The Australian Government announced on April 29 2010 that as of the first of July 2012 tobacco companies would only be able to sell cigarettes within Australia in plain packages.
This announcement was made in conjunction with that of a 25 per cent tax increase on tobacco products which the government has projected will cut tobacco consumption by six per cent and the number of smokers by 2 or 3 per cent. The government also advised that internet advertising of cigarettes will also be restricted and an extra $27.8 million will be spent on anti-smoking campaigns. While the three big tobacco company’s within Australia each threatened legal action, none has been forthcoming.
In response the Alliance of ‘The Alliance of Australian Retailers Pty Ltd was formed
with funding supplied by British American Tobacco Australia Limited, Philip Morris
Limited and Imperial Tobacco Australia Limited. With catch cries of “if it won’t work,
why do it?”and “good policy requires more than good intentions”, the Alliance was lead by Director Sheryle Moon, who is also Executive Director of the Australasian Association of Convenience Stores.
The Who Are WE section of the website advises that this Alliance consists of
“owners of Australian corner stores, milk bars, newsagents and service stations” who are “fed up with excessive regulation that is making it harder for us to run our businesses.”
The final straw, as it goes on to say is a recent federal government proposal to mandate plain packaging for cigarettes. This is the explanation given for the formation of the ‘The Alliance of Australian Retailers Pty Ltd’ which is comprised of The Service Station Association, Australian Newsagents’ Federation and the National Independent Retailers Association.
The campaign took the form of billboards on major roads Australia wide, brochures and leaflets at the stores represented by the Alliance, and mass media coverage with Sheryle Moon herself taking on the role of spokesperson for the campaign. A key element of the campaign was timing, launching within days of a federal election being announced and with the opposition holding no commitment to implement the policies that threatened the tobacco industry.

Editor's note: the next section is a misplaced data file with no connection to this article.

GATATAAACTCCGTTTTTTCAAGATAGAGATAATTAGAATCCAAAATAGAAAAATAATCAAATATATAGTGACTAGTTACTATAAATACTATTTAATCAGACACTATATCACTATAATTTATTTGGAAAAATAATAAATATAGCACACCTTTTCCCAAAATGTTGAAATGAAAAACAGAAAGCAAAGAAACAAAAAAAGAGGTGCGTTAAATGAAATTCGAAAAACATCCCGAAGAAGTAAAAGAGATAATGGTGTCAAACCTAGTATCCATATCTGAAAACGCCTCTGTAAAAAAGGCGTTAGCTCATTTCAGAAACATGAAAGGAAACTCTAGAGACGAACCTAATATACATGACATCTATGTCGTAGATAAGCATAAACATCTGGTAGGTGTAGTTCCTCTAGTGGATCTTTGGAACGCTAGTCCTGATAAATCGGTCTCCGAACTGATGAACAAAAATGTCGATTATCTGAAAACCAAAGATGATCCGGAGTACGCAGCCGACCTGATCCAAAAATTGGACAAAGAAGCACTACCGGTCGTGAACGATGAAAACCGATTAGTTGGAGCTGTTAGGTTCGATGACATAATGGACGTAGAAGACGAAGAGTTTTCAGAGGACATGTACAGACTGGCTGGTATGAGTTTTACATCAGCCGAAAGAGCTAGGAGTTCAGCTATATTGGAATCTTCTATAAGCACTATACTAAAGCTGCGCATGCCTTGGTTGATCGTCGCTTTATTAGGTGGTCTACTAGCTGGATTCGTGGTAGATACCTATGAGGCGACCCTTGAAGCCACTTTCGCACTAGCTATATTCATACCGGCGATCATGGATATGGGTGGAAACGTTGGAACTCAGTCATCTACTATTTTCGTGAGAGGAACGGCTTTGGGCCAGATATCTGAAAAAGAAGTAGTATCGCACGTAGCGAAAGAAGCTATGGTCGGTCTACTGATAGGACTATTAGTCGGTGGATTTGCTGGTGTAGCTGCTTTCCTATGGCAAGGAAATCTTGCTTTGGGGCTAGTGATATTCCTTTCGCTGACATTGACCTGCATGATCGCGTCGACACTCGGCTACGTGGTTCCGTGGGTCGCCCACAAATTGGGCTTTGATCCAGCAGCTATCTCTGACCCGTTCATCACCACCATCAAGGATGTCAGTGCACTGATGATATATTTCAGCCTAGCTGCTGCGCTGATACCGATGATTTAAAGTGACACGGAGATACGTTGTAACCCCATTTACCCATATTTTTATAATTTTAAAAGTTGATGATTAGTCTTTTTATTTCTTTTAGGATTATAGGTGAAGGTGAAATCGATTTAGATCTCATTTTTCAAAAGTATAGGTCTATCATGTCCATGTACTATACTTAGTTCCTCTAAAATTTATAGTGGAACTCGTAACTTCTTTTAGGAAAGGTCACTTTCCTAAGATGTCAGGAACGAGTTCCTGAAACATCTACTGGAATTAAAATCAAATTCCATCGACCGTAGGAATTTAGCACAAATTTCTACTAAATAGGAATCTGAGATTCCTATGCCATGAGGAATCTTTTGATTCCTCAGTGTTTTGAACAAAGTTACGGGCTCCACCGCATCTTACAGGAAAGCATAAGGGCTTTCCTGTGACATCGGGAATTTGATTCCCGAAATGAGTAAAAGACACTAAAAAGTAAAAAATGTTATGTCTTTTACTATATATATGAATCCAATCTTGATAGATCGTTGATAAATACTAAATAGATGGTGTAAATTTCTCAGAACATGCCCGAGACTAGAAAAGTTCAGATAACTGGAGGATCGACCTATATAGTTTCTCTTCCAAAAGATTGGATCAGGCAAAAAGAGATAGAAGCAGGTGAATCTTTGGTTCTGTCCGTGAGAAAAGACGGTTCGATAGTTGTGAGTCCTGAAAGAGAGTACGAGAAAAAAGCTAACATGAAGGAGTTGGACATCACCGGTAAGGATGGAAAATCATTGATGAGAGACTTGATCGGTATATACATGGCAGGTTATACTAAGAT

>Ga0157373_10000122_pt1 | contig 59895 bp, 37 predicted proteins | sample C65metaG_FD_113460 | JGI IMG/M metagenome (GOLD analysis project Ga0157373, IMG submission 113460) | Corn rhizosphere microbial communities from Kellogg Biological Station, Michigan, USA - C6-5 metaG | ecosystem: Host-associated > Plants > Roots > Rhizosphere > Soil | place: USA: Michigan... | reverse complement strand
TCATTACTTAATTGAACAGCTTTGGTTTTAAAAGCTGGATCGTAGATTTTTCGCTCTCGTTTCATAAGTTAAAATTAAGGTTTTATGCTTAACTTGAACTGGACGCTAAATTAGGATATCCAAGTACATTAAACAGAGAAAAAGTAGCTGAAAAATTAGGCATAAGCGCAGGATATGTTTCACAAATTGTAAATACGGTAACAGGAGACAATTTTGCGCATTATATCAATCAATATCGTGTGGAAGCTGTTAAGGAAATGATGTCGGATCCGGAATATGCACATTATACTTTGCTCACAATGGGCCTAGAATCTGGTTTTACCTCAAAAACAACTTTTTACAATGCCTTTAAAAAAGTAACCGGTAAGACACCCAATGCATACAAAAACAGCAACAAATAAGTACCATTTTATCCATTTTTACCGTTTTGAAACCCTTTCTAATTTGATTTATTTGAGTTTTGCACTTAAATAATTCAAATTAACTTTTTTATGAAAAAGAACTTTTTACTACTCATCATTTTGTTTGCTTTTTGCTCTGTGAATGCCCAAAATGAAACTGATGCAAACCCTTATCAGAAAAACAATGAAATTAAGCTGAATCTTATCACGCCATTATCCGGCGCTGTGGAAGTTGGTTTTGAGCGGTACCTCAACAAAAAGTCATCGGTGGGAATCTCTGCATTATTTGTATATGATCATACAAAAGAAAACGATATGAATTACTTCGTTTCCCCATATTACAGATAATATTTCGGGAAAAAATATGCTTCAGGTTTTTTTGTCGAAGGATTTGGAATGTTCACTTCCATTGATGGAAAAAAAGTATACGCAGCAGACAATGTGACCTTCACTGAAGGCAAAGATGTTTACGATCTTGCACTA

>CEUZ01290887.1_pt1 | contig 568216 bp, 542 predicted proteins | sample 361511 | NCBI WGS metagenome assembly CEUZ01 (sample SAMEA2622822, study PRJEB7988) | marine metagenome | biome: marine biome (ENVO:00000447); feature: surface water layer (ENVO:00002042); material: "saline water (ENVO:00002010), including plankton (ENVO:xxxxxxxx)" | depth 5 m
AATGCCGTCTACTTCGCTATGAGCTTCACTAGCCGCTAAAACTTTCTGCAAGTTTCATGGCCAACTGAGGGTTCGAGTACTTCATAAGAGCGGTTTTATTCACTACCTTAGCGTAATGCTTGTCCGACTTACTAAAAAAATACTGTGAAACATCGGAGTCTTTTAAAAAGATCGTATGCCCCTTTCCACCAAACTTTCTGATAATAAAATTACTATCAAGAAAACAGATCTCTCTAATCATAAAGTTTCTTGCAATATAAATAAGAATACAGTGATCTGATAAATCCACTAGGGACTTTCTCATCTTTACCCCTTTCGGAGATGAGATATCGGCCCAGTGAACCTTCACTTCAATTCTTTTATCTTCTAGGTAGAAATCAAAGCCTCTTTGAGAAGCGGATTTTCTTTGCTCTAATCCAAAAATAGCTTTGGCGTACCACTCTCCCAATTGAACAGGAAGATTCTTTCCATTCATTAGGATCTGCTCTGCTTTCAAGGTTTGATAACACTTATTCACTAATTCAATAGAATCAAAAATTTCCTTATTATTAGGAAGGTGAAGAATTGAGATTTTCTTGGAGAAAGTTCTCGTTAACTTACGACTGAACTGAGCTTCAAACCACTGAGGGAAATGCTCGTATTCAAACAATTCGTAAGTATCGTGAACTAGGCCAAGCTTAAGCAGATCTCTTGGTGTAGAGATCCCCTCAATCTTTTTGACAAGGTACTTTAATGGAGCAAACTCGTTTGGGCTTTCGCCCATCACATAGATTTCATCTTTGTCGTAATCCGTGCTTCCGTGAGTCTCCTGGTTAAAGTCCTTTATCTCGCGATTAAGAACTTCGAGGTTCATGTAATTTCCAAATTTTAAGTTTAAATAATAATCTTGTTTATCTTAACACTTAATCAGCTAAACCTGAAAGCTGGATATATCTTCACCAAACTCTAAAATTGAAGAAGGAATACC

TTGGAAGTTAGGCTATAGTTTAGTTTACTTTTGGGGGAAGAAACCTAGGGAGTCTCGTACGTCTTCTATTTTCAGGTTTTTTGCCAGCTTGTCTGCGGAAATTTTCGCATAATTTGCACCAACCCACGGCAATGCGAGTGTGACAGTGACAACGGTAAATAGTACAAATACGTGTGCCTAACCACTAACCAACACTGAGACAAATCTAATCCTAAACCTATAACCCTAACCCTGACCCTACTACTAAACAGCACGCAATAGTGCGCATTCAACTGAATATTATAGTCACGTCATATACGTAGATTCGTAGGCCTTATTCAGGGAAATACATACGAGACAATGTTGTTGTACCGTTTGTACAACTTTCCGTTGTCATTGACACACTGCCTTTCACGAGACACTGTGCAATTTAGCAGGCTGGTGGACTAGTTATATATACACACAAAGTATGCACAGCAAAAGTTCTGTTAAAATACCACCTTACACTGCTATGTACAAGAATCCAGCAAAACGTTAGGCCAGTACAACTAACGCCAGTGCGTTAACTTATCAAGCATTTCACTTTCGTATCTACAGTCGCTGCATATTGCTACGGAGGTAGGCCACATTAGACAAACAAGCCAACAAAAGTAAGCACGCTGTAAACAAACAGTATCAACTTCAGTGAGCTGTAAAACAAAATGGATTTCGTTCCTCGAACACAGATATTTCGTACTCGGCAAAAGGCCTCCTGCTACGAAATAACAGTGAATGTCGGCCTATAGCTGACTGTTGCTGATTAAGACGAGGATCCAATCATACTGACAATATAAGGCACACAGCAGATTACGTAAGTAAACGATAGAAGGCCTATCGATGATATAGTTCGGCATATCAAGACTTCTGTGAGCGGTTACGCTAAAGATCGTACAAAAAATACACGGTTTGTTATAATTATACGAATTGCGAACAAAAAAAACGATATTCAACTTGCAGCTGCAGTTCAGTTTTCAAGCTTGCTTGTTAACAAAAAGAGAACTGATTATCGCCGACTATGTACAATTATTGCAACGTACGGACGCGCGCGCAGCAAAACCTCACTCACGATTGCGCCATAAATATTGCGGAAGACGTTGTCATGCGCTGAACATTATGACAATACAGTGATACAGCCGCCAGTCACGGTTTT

The main focus point of the campaign was the notion that plain packaging of cigarettes will lead to a reduction in people smoking is unproven, but side issues outlined in an Open Letter from the group include claims that increased taxation has lead an increase in theft and that the black market is being fuelled by such policies.
“Good policy requires more than good intentions”,
was clearly an attempt to add one of many slogans being to be bandied about during what was overwhelmingly considered a lackluster election campaign
Quite early in the campaign, then Director Sheryle Moon spoke to Peter Lloyd on ABC
television’s Lateline program. Director Moon was asked how much the tobacco industry were paying for the campaign but evaded the question. Director Moon did admit, however, over the course of the story that her son was a smoker and she wished he would quit.
“I am encouraging him to look at campaigns such as Quit in order to stop smoking because stopping smoking in the community is a good thing.”
The pair was joined by Simon Chapman, Professor of Public Health at Sydney University, who in the course of the interview pointed out,
“Well, if the retailers who are at the coal face of selling tobacco products are saying that
it’s going to affect employment, that can only mean that it’s gonna be a remarkably effective policy. So that’s of course exactly why the Government is right in doing it, and why every Australian who wants to reduce smoking-caused deaths, the leading cause of death in this country, and the uptake of smoking by kids, ought to get behind this and really repudiate what this industry is trying to do.”
Meanwhile the media were investigating supposed links with the campaign and The Liberal Party, due to well establish associations between the party and the tobacco industry. Liberal Party leader Tony Abbot was quick to dismiss these claims and stated he would “certainly consider” implementing plain packaging.
Federal Health Minister Nicola Roxon spoke out against the campaign by calling it
“an unprecedented intervention by big tobacco into an election..”.
At this time it was also revealed in The Australian that Australian Securities & Investments Commission (ASIC) records show the Alliance of Australian Retailers as having just one shareholder and director, Sheryle Moon.
Anti-smoking groups Quit and Action on Smoking and Health(ASH) each criticised
both the tobacco companies for what they referred to as
“purely about an industry terrified of declining profits and one that will do anything to save its bottom line,” and “The world’s biggest drug pushers… using the election campaign to attack the government and reverse an important health policy”
respectively. Each launched counter campaigns aiming at both the general public and the retailers said to be supporting the Alliance.
Within a week the Australian Association of Convenience Stores was being forced by supermarket chain Coles and all its subsidiaries, to withdraw from the Alliance of Australian Retailers. This resulted in Sheryle Moon swiftly moving from being the spokesman and director of the Alliance of Australian Retailers to maintaining her position as head on the Australian Association of Convenience Stores, leaving the Alliance without a spokesperson.
Just when it seemed that matters could not get worse for the campaign, a report in online
news resource Crikey dated August 30, describes the possibility the Alliance of Australian Retailers website had been hacked and now conceded that ”colourful packaging does indeed promote smoking.”
Jayson D Cooke